Tour operators and travel agents
Transport enterprises, accommodation facilities, catering and entertainment facilities included in the tourism industry are the primary producers of tourist services. Using the necessary economic resources, they create services that bring to the market for sale. Each manufacturer determines for itself the most effective ways to implement them, i.e. sales channels. For them, through a series of acts of sale and purchase, the service is communicated to the final consumer.
Direct and indirect sales channels. Distribution channels are extremely diverse. They can be simple and complex, long and short, wide and narrow. In some cases, a verbal agreement is sufficient to complete the transaction, in others, detailed written contracts are required. Channels of distribution of tourist services include direct sales by the manufacturer, wholesale trade through various wholesale intermediary organizations, sales through a retail network.
All the variety of ways of selling goods and services, including tourist, can be reduced to two main basic types of distribution channels: direct and indirect. Direct channels provide direct communication of producers with consumers. Airlines, hotels, theme parks and other enterprises of the tourism industry carry out the direct sale of services to their customers. To this end, they open their own outlets, organize sales by catalogs and telephone, and more recently, with the development of telecommunication systems, they are increasingly using the capabilities of a computer network and e-mail for booking and providing tourist services to end users.
The widespread use of direct distribution channels is due to a number of advantages that both suppliers and their customers receive:
– relative simplicity. In direct sales, only two subjects — the producer and the final consumer (tourist) —are entered into a certain relationship; participation of third parties in the implementation of the service is not required. The seller and the buyer easily agree on the subject and the terms of the transaction, and, if necessary, on making appropriate changes to them;
– additional sales opportunities. Direct contact with the consumer allows the supplier to sell additional services and place a reservation (for example, on return travel documents). The tourist also gets access to information of interest to him (in particular, about the services and current prices for them) from the original source;
– flexibility. Unorganized tourists, independently developing the route and travel program, often specify them during the trip. They especially appreciate the direct marketing system, which easily adapts to the changing individual needs of customers and keeps them free to make decisions;
– economic benefits proper. Compared to sales through third parties, a direct channel provides the manufacturer with higher profits per buyer or unit of the offered goods (services);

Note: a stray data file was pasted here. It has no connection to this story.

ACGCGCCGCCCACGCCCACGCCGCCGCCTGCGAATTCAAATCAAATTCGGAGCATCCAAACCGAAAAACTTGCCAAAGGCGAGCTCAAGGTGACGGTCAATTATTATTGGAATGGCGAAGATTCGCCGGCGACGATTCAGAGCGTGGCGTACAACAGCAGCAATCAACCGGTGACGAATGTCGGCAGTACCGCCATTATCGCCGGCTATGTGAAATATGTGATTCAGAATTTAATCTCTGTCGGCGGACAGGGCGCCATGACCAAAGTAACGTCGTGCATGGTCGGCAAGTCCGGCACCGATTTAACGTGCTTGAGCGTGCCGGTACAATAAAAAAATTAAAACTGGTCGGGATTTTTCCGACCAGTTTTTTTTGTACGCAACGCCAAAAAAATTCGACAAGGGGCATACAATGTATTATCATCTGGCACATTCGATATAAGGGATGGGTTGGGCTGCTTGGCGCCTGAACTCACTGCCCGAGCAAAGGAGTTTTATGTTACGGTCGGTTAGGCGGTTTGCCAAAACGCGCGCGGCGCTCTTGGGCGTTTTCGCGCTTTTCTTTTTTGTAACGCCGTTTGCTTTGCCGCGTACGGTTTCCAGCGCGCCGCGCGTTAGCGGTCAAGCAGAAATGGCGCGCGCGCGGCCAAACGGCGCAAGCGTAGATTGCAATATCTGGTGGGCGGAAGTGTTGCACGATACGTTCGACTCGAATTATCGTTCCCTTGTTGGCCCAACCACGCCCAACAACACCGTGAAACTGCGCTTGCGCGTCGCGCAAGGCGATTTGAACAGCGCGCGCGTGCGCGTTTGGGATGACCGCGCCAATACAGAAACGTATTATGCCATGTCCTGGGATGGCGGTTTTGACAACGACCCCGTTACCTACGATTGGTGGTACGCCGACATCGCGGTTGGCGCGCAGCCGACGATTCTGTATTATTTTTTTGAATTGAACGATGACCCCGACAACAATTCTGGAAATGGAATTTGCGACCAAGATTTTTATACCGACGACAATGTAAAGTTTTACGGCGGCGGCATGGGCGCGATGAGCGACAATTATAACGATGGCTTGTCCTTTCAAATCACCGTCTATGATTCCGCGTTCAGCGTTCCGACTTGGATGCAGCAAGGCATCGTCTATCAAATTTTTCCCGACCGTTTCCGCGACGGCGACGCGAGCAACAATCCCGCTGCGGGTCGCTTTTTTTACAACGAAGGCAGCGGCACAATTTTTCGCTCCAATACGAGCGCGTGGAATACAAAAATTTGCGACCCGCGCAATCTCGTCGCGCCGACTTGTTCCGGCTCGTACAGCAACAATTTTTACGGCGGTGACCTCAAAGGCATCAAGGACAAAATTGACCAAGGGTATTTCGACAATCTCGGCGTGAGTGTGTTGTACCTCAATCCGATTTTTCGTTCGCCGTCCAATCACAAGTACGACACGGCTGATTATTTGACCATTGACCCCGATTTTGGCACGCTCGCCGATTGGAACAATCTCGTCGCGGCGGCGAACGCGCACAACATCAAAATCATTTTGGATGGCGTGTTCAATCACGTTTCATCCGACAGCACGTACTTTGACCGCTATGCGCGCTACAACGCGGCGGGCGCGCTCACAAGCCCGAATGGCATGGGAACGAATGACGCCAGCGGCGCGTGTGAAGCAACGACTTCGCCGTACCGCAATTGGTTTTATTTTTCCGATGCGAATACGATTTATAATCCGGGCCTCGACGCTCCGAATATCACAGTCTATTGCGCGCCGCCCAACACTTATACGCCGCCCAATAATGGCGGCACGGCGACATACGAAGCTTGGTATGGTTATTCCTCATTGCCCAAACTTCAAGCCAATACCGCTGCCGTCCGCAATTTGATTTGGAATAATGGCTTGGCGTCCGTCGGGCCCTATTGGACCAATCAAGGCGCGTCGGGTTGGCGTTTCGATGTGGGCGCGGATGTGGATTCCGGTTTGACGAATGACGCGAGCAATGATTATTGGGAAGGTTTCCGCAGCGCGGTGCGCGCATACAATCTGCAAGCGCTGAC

– the possibility of personal control over the sale. Many tourists are afraid of being deceived and do not trust travel companies. These travel lovers are personally involved in preparing the trip: they reserve places in the accommodation facilities and purchase tickets. They check the correctness of their legal relations with the primary producer of tourist services and feel less vulnerable, having received confirmation of the received order and travel documents. Direct sales can reduce the risk to the buyer.
Along with the advantages channel “supplier-consumer” has a number of limitations. They are associated with an increase in the cost of the manufacturer to create and operate its own network of retail outlets, the growth of professionalism in the work of tourist firms. The development of direct sales is hindered by the difficulties that the unorganized tourist encounters during the preparation of a trip to the peak season (lack of empty seats, etc.) and which often remain unresolvable for him without the involvement of an intermediary.
The other basic type of distribution channel is indirect. Its defining feature is the presence of an intermediary (s) in relations between the producer and the consumer. Contrary to popular belief about “parasitism,” mediators perform an important function. They act as carriers of valuable information, their place in the economic system is entirely determined by the role that information plays in modern society. It gives its owner an idea of the full range of opportunities available and ensures operational efficiency. On the contrary, lack of information means lost profits.
High-quality information is difficult to obtain. In direct sales, the consumer must contact all manufacturers to compare the options for the necessary products (services) and make a successful purchase. In the case of indirect distribution, this work is performed by an intermediary. It saves the client from the exhausting search for the most profitable counterparty.